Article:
It’s all about the pipes. WSJ’s Andy Kessler has a good op-ed in the Wall Street Journal on the newspaper problem — as in how they can survive the Web. His piece, A future for newspapers is behind the WSJ firewall but is also available on his blog.
“New technology is mucking up the media, and newspapers seem to be taking the brunt of it. Craigslist and eBay took away classified ad sales, direct advertisers are allocating budgets to search engines and circulation is receding faster than Bruce Willis’s hairline. Investors seem to prefer the safety of television broadcasters and cable companies, with their nice, government-mandated franchises and pipes that reach directly into homes. Media, after all, is about owning a pipe — some conduit between the creation of news or entertainment and the eyeballs that consume it.”
Kessler believes that print media, newspapers, magazines, books, will persist because people will still want to have ink on paper.
“Unlike music which can be copied once and stolen a million times, newspapers live in the material world. Thankfully, as an author, it’s the same for books. Even a 30-inch screen can’t match the readability of what cheaply spits out of a printing press. I really believe that the copy protection mechanism for newspapers is their consumer interface, in the form of ink spurted on newsprint.”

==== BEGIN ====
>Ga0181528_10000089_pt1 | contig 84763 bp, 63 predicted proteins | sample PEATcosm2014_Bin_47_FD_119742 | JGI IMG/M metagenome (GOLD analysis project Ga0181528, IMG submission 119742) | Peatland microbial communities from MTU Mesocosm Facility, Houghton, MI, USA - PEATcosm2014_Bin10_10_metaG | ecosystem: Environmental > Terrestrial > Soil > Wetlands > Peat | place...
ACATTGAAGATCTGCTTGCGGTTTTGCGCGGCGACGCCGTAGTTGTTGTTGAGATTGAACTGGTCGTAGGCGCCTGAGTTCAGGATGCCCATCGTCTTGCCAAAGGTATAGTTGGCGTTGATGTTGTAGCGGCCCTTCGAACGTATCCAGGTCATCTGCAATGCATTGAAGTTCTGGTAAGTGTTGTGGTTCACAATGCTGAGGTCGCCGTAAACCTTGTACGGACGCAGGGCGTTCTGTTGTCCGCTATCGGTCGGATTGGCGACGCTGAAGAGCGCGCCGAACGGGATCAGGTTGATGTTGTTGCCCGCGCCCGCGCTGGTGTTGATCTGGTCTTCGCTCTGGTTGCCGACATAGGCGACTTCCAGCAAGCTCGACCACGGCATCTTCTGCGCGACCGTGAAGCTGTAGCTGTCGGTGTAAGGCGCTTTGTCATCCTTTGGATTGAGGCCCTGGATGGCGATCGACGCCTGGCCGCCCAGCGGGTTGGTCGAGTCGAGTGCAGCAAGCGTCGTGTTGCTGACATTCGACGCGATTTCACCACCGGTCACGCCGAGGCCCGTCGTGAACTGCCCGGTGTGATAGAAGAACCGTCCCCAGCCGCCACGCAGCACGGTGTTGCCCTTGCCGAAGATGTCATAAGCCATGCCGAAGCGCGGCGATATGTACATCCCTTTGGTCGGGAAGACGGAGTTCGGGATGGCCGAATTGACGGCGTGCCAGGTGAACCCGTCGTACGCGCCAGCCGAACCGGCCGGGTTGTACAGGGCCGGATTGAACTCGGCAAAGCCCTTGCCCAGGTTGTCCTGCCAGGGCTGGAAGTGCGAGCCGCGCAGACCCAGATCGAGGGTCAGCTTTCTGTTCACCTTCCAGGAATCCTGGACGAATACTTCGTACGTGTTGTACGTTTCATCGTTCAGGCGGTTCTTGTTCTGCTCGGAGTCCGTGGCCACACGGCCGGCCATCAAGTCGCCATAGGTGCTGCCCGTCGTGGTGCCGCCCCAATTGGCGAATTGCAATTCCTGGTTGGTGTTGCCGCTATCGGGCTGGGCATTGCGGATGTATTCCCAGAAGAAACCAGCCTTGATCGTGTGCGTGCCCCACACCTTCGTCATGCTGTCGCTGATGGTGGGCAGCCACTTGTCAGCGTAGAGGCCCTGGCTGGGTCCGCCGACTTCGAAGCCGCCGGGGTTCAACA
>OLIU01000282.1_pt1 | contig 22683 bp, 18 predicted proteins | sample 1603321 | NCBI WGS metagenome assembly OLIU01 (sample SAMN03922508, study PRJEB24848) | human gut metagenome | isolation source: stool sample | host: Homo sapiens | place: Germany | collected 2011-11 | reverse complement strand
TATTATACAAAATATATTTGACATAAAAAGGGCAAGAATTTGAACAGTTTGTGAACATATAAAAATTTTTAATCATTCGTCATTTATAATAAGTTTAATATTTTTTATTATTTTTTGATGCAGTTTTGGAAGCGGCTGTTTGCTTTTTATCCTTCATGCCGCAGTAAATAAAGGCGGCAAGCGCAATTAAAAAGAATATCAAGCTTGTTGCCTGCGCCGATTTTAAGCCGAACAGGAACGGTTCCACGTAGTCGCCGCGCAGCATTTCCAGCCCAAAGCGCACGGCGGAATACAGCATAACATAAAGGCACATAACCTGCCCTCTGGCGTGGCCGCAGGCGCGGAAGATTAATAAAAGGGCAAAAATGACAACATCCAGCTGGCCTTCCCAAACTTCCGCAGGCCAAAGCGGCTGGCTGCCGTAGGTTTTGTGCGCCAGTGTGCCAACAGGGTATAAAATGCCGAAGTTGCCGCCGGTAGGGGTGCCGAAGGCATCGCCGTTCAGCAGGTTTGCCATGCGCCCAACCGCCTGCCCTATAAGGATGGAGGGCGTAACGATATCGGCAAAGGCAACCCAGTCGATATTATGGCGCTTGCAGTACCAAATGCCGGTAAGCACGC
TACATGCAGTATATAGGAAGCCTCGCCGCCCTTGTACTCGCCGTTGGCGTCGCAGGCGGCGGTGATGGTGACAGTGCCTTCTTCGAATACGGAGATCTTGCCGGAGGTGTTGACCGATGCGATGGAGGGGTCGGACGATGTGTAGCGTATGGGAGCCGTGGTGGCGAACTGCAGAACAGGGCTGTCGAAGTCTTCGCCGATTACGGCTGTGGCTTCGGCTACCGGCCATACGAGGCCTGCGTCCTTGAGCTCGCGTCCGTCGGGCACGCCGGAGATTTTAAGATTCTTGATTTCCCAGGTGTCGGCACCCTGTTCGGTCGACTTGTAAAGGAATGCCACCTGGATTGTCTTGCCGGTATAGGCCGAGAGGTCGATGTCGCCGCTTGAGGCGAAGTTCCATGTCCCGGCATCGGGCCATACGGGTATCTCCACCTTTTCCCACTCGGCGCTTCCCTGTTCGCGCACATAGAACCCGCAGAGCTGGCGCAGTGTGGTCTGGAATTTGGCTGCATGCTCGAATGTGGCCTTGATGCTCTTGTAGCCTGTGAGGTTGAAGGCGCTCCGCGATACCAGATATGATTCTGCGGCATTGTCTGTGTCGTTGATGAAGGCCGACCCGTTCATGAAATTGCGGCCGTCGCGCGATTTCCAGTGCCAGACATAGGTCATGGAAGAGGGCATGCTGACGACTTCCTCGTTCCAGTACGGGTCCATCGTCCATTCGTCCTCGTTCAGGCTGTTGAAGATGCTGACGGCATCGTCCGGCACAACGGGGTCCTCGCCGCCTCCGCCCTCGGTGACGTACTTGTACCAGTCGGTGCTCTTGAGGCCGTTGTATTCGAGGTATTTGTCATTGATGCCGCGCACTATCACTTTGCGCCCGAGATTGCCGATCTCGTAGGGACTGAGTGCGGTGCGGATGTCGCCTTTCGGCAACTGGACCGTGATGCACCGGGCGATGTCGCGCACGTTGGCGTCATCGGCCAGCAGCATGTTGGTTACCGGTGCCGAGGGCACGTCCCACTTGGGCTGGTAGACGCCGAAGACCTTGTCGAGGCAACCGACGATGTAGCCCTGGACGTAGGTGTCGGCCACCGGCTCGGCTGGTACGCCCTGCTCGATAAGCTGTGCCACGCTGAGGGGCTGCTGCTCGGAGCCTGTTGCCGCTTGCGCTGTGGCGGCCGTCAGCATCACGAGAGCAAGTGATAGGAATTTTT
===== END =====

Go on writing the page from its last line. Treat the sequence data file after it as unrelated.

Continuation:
and that technology will increasingly subvert the pipes for controlling video and television.
“BitTorrent and eDonkey are the top P2P networks and half the usage is for TV shows. P2P hogs something like 35% or more of all Internet traffic. Thirty-five percent!”
He also sketches an approach he recommends for newspapers.
“In the meantime, rather than just charge for content, I’d be licensing every type of newfangled software and Web service until I could come up with a tight community of interest around my newspaper, local or national. Don’t just start the discussion, keep it. This means comments, reviews, personalized newsfeeds, social networks of like-minded readers, whatever.”